As just about every woman knows, relationship intimacy is the experience of emotional closeness. It occurs when two people are able to be emotionally open with one another, and reveal their true feelings, thoughts, fears and desires. This can only occur when both people are able to genuinely trust one another, and feel able to take the risk of being vulnerable.
For most men however, intimacy is more physical than emotional and usually involves seeking and having sex.
With differences like these, it’s little wonder that perhaps the most popular book on relationships published in the past 25 years involves characters from Mars and Venus.
Men and Women are Different
While it can certainly be argued that the ways in which boys and girls are being raised in the West is changing, it can also be argued that “traditional” roles for men and women are deeply ingrained and may, ultimately, be impossible to change. As research into the structure of the human brain continues, the physical differences between the sexes are becoming more obvious.
“Our studies are finding significant differences in the brain circuitry of men and women, even when they’re doing the same thing: It’s like two people driving from Philadelphia to New York, who take different routes, but end up at the same place,” says Ragini Verma, PhD, associate professor at the University of Pennsylvania in Philadelphia. (WebMD.com)
What has this brain research found?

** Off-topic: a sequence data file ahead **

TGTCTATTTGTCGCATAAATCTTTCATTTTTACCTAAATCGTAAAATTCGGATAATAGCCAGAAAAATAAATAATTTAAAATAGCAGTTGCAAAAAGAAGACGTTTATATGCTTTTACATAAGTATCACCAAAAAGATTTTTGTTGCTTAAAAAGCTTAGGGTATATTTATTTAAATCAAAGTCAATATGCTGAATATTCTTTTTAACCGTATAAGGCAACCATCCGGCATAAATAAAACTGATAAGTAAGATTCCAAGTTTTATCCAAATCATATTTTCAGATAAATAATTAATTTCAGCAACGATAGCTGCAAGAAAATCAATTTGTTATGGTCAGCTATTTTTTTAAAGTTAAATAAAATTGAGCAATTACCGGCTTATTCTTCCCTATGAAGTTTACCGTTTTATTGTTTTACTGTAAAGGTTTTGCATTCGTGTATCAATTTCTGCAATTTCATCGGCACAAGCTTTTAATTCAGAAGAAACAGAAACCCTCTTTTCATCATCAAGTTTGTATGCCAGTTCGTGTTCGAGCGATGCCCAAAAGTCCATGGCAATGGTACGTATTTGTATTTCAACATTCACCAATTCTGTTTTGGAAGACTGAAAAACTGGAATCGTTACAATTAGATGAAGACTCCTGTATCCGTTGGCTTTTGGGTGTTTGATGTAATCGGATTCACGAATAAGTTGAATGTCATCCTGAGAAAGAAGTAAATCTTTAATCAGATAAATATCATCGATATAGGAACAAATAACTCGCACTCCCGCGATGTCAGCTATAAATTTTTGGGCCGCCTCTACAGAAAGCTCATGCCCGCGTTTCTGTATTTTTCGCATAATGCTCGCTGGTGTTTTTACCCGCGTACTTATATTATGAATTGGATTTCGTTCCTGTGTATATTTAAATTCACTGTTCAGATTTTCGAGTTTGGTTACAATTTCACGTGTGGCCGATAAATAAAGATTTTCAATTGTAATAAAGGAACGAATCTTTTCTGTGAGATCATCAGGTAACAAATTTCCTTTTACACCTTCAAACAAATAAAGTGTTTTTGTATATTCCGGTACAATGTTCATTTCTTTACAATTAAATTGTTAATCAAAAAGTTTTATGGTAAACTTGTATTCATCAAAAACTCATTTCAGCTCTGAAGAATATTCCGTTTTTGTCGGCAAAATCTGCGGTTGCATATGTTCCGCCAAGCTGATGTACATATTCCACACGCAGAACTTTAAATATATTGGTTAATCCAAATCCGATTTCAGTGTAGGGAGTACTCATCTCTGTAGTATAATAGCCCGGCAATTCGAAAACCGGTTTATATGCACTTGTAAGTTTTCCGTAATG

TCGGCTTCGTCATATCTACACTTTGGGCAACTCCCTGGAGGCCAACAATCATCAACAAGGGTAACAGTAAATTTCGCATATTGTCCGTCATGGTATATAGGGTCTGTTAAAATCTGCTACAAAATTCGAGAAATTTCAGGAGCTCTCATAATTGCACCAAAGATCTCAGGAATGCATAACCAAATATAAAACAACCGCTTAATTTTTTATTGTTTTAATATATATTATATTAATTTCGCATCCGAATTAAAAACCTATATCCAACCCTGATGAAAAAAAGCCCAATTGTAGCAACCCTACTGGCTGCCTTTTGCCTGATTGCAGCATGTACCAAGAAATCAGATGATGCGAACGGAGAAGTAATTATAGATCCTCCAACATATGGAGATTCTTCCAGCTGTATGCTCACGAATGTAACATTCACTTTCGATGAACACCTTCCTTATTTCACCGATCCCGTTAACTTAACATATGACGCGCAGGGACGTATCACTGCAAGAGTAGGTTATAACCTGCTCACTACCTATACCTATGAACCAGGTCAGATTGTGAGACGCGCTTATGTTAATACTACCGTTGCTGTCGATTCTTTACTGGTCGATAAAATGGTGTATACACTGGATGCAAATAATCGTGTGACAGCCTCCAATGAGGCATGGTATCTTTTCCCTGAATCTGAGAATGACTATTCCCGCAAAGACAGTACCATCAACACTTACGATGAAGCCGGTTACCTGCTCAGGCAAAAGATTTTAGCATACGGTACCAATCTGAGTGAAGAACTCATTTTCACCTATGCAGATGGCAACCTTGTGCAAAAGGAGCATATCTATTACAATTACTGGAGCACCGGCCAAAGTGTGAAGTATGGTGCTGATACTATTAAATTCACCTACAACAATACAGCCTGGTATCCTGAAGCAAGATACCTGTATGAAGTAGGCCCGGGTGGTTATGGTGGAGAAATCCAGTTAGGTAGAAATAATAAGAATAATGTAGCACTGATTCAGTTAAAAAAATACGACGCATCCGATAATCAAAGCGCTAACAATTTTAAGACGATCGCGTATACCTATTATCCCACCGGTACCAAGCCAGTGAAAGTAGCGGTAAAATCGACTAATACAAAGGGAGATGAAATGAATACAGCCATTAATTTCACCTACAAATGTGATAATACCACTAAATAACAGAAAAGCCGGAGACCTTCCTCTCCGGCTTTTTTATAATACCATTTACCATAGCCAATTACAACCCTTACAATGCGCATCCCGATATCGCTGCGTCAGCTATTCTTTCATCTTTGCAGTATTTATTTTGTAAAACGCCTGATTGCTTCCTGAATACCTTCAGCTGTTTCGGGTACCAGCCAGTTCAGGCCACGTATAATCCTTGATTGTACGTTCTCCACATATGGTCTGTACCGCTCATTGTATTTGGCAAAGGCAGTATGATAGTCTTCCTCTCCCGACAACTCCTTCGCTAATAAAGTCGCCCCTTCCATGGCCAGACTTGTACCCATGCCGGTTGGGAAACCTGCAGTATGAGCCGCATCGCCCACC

Obviously, some of the differences between men and women are a result of the ways in which they’re raised, along with education and our culture’s expectation of the roles they should fill. Yet, it’s also becoming clearer that there are natural differences in the ways that the sexes view the world – along with the ways they react to it. These things also affect their definition of intimacy and how to achieve it.
- Women communicate – Along with more wiring in regions linked to memory and social cognition, women have more connections going left and right across the two halves of the brain.
- Men act – Combined with more mass, the brains of men have more connections from front to back, which may heighten their perception. They may be more attuned to what’s going on around them so they can take action.
Because of these differences in the makeup of their brains, a woman’s identity tends to be grounded in her feelings and the quality of her relationships, while a man’s identity tends to be defined through his ability to achieve results. For women, talking, sharing, and relating is how a she feels good about herself. For men, their self-esteem is career and achievement related; with achievement in the bedroom being no less important to a man. (Find more here: iMom.com)
Neither of these “roles” are written in stone. However, denying the basic differences between women and men could lead to problems in the raising and education of boys and girls, with long-term negative results.
Do you struggle to find intimacy with your partner? Are you having trouble accepting the roles of boys and girls as you raise your children? Share your thoughts with others in the comments section below.